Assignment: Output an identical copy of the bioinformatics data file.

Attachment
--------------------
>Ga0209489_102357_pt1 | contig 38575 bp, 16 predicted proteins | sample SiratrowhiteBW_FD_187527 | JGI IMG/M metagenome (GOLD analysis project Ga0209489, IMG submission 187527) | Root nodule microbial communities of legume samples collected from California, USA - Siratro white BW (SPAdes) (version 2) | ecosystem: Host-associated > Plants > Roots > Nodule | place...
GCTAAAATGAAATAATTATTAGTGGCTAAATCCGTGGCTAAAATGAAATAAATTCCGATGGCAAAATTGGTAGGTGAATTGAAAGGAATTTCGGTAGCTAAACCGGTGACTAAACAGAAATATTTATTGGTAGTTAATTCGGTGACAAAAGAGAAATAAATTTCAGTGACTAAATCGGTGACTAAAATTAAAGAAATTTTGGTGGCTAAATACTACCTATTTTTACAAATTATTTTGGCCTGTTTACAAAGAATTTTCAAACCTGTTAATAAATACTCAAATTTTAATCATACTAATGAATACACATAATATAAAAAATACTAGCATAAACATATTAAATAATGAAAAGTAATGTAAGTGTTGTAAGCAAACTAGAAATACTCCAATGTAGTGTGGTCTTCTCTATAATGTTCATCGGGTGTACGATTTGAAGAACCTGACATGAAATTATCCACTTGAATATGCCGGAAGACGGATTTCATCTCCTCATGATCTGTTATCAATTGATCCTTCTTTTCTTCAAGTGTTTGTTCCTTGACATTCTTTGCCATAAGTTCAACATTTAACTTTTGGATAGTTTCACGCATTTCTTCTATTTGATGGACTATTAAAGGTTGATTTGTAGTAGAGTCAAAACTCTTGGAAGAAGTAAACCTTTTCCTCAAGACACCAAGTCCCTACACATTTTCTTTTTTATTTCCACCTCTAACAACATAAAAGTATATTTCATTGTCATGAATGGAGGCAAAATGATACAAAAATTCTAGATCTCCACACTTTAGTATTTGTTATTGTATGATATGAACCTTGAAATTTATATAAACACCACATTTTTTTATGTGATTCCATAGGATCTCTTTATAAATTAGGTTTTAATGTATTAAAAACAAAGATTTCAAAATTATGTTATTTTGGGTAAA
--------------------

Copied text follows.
>Ga0209489_102357_pt1 | contig 38575 bp, 16 predicted proteins | sample SiratrowhiteBW_FD_187527 | JGI IMG/M metagenome (GOLD analysis project Ga0209489, IMG submission 187527) | Root nodule microbial communities of legume samples collected from California, USA - Siratro white BW (SPAdes) (version 2) | ecosystem: Host-associated > Plants > Roots > Nodule | place...
GCTAAAATGAAATAATTATTAGTGGCTAAATCCGTGGCTAAAATGAAATAAATTCCGATGGCAAAATTGGTAGGTGAATTGAAAGGAATTTCGGTAGCTAAACCGGTGACTAAACAGAAATATTTATTGGTAGTTAATTCGGTGACAAAAGAGAAATAAATTTCAGTGACTAAATCGGTGACTAAAATTAAAGAAATTTTGGTGGCTAAATACTACCTATTTTTACAAATTATTTTGGCCTGTTTACAAAGAATTTTCAAACCTGTTAATAAATACTCAAATTTTAATCATACTAATGAATACACATAATATAAAAAATACTAGCATAAACATATTAAATAATGAAAAGTAATGTAAGTGTTGTAAGCAAACTAGAAATACTCCAATGTAGTGTGGTCTTCTCTATAATGTTCATCGGGTGTACGATTTGAAGAACCTGACATGAAATTATCCACTTGAATATGCCGGAAGACGGATTTCATCTCCTCATGATCTGTTATCAATTGATCCTTCTTTTCTTCAAGTGTTTGTTCCTTGACATTCTTTGCCATAAGTTCAACATTTAACTTTTGGATAGTTTCACGCATTTCTTCTATTTGATGGACTATTAAAGGTTGATTTGTAGTAGAGTCAAAACTCTTGGAAGAAGTAAACCTTTTCCTCAAGACACCAAGTCCCTACACATTTTCTTTTTTATTTCCACCTCTAACAACATAAAAGTATATTTCATTGTCATGAATGGAGGCAAAATGATACAAAAATTCTAGATCTCCACACTTTAGTATTTGTTATTGTATGATATGAACCTTGAAATTTATATAAACACCACATTTTTTTATGTGATTCCATAGGATCTCTTTATAAATTAGGTTTTAATGTATTAAAAACAAAGATTTCAAAATTATGTTATTTTGGGTAAA